There seems to have been two concurrent and recurrent posts heading into the tenth season of writing this blog. The first was already avoided when Big Papi signed early with the Red Sox. That made this year's "Should the Red Sox sign him," post unnecessary. The second is a yearly or every other year pondering of B.J. Upton. Perhaps, after the year that his brother, Justin, put up last year for the Diamondbacks, he will become the third one. But let's worry about that later. First, let's ponder Melvin Emanuel Upton, the free agent.
Upton has played for eight years already for the Tampa Bay Devil and not devil Rays. And he is heading into his year 28 season. He was the second pick of the first round of the 2002 draft behind only the Pirates and Bullington. In nearly a thousand plate appearances in A ball, Double-A and Triple-A in 2003 and 2004, he tore up his leagues and was Baseball America's #2 prospect in 2004.
Upton got a cup of coffee with the Rays as a nineteen year old kid in 2004 and held his own. But he was still too raw so he played all of 2005 and most of 2006 in the minors and got another taste of big league life in 2006. That time, he struggled.
Even so, the Rays were ready for him in 2007. He was still an infielder then, or so the Rays hoped. He played 48 games as the Rays second baseman in 2007. But the move was already begun to move him to the outfield and 78 games were played out there.
And in 2007, it seemed a new superstar had emerged. He finished that season with an .894 OPS and a .386 wOBA. His .393 BABIP in 2007 should have warned us, but we didn't think as strongly about such things back then. All most of us unlearned writers knew was that he hit 24 homers and stole 22 bases and looked like a star.
He still looks like a star. But he hasn't really lived up to 2007 ever since. His OPS fell 110 points in 2008. It fell another 98 points in 2009. His power evaporated and he became a speed player who struck out too much. The last three years have leveled off somewhat for Upton. He has settled into the .750 range in OPS the last three seasons and his wOBA in the .320 to .330 range. His fielding and his base running were valuable. But he never did become that superstar.
Is that possibility still in there for Upton? Geez, every time you look at the guy, you just have to think so. Some players simply look more physically gifted than others. We notice that stuff as far back as grade school. The tools all seem there...the speed, the power in the bat...the glove.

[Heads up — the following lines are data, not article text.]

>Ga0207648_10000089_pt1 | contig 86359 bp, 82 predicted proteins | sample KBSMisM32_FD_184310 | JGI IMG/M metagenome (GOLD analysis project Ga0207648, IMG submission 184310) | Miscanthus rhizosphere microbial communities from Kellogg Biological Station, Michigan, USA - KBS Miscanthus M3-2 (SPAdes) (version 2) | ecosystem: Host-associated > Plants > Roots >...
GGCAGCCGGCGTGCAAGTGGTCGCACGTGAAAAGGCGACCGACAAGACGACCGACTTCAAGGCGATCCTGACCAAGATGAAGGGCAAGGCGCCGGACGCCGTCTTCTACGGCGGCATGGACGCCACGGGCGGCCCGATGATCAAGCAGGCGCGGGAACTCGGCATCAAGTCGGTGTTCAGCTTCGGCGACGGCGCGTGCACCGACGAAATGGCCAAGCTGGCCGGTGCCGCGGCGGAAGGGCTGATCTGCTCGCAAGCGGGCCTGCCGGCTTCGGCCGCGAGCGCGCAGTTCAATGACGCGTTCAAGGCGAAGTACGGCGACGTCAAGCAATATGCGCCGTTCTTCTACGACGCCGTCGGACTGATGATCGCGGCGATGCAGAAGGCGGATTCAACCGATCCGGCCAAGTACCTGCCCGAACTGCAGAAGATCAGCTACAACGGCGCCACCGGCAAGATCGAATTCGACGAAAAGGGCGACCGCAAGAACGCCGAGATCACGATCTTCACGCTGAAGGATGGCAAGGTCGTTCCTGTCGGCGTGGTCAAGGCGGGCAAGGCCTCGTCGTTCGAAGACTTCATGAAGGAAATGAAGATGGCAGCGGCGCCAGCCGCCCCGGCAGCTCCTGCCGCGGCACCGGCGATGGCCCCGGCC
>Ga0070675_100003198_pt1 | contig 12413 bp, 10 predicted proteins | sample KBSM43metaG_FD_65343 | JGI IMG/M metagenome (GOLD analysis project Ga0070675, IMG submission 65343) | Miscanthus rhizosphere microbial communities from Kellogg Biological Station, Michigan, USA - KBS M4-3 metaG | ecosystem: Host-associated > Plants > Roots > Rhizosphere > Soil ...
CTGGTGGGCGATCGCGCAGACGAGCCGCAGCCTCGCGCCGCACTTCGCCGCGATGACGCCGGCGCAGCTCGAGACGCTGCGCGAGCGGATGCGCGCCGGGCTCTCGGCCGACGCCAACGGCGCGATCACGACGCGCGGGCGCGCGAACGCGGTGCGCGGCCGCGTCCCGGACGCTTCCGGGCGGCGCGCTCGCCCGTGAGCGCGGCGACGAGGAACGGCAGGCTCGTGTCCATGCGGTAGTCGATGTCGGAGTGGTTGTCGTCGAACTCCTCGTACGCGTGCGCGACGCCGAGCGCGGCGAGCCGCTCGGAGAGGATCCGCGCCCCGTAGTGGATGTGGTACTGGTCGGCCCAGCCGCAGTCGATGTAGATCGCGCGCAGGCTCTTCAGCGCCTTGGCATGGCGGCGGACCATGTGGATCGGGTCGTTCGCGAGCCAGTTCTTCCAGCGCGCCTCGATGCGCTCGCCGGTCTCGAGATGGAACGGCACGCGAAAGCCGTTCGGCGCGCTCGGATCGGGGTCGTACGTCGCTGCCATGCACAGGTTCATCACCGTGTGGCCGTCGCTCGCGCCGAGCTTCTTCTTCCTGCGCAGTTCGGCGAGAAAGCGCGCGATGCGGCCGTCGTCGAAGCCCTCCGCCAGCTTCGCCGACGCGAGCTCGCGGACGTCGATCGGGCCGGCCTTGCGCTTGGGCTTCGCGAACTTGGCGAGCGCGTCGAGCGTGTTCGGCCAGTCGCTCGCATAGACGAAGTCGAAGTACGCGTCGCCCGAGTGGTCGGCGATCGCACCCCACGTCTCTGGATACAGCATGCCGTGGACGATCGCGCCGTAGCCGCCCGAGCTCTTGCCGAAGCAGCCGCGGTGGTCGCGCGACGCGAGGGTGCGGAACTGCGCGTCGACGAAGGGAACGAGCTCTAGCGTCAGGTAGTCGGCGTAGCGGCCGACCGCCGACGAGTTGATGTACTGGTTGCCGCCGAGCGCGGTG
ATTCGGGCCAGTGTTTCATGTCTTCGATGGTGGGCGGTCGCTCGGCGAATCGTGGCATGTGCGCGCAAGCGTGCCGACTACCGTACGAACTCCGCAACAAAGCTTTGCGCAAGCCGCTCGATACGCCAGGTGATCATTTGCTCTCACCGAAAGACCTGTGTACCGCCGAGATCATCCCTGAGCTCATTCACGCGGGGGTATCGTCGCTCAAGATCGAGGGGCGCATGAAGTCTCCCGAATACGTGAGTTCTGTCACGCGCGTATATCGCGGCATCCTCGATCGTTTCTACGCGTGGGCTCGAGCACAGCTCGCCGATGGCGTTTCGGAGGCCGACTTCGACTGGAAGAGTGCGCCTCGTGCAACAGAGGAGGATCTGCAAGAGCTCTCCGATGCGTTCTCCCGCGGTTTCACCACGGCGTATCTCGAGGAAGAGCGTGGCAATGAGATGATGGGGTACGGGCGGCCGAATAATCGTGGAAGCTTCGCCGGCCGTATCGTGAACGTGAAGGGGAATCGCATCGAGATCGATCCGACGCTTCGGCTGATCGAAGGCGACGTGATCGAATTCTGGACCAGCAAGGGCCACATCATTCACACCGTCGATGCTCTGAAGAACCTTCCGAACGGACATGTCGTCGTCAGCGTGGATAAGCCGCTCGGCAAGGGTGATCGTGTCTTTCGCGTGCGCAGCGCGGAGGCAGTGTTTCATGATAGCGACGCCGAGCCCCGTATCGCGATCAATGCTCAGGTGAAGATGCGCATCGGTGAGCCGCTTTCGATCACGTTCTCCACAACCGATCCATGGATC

But now he is a free agent and teams have to take a gamble on what he could be because his price tag will be higher than what he has been thus far. He'll be slightly cheaper than Bourn. But will he be the better buy of the two?
And you know what? For like the sixth time in the history of this blog, the answer is yes. Take Upton's 81 games out of the cavern in St. Pete and put them in Philadelphia or in Atlanta and you might have an entirely different player. Saying that, his career splits are nearly identical at home and on on the road. Hmm...
There are other annoying little tidbits. Upton had a .438 OPS last season against power pitchers. .438. Let that sink in a second. You can kill Upton late in the game with a power arm out of the bullpen. His OPS in the seventh inning in 2012 was a minuscule .377 and was only .554 in the eighth inning. In both of those innings, he struck out more than thirty percent of the time.
And though Upton's homer total rose to a respectable 28 in 2012, his plate discipline disappeared. For his career, Upton has only swung at 23.7% of pitches out of the strike zone. In 2012, that rose to 30.7%. And that is the conservative PitchF/X stats. Fangraphs has him at 32.7%. His swinging strike percentage of 14.9% was easily the highest of his career after averaging 10.9% for his career.
And both major stat sites have shown his defense to have deteriorated some this past season. Baseball-reference.com has never rated him as high defensively as Fangraphs has. But in this case, after watching so many of his games, Fangraphs seems more correct there. The guy can power glide with the best of them.
There is another troubling stat. Upton struggles against power pitchers, but he is the most successful against the fastball. He does not have a positive value against any other pitch a pitcher throws him. It would be interesting to see statistics on what power pitchers threw him. Was he sitting dead red and flailed away at their off speed stuff?
So yeah. Here we are again with BJ Upton. Once again, there is a lot of head scratching wondering if he will ever become the player we all thought he would be. Or is his game forever doomed to be flawed as pitchers exploit his weaknesses with him unable to adjust? This time, a team will have to shell out a lot of dough to find out.